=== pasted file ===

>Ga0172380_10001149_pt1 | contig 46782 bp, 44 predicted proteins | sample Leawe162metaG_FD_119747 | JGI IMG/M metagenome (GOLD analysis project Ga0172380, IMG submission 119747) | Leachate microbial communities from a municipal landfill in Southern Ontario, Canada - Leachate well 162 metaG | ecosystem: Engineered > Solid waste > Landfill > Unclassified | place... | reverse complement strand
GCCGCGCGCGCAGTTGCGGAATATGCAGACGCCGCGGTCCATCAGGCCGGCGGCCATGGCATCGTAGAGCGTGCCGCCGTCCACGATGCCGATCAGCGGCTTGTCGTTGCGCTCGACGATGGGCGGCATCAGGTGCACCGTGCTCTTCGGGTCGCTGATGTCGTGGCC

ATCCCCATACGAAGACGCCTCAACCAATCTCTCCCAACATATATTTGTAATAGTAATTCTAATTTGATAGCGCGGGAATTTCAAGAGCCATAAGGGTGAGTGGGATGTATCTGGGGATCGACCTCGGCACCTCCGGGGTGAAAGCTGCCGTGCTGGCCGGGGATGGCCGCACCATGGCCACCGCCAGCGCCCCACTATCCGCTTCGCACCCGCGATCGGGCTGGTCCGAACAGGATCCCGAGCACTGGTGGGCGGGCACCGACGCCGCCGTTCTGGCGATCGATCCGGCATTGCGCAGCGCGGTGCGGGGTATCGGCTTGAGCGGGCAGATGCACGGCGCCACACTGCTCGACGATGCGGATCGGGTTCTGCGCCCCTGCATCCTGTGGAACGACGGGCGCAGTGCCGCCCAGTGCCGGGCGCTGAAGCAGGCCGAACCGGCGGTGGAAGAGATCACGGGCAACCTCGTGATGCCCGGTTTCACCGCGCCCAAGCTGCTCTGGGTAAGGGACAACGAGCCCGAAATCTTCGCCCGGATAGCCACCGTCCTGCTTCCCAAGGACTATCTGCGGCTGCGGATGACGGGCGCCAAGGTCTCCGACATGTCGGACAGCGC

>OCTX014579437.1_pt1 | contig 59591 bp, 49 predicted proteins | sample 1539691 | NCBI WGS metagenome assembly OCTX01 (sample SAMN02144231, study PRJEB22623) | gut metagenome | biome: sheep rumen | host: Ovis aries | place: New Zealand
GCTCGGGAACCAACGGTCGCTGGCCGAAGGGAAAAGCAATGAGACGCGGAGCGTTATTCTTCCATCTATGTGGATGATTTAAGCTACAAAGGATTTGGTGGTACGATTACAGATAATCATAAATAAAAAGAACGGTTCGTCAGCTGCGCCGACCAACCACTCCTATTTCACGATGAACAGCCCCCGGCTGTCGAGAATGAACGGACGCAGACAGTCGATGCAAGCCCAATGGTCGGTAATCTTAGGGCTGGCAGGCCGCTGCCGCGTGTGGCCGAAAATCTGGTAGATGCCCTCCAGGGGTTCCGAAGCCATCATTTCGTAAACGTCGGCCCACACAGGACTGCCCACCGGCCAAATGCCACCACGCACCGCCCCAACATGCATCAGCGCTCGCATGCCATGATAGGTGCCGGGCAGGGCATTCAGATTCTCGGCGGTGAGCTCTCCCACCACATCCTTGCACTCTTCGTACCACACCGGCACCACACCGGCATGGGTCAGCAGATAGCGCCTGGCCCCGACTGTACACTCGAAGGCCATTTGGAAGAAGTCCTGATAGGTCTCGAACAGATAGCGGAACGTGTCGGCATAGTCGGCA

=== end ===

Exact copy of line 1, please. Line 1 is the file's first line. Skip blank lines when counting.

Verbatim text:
>Ga0172380_10001149_pt1 | contig 46782 bp, 44 predicted proteins | sample Leawe162metaG_FD_119747 | JGI IMG/M metagenome (GOLD analysis project Ga0172380, IMG submission 119747) | Leachate microbial communities from a municipal landfill in Southern Ontario, Canada - Leachate well 162 metaG | ecosystem: Engineered > Solid waste > Landfill > Unclassified | place... | reverse complement strand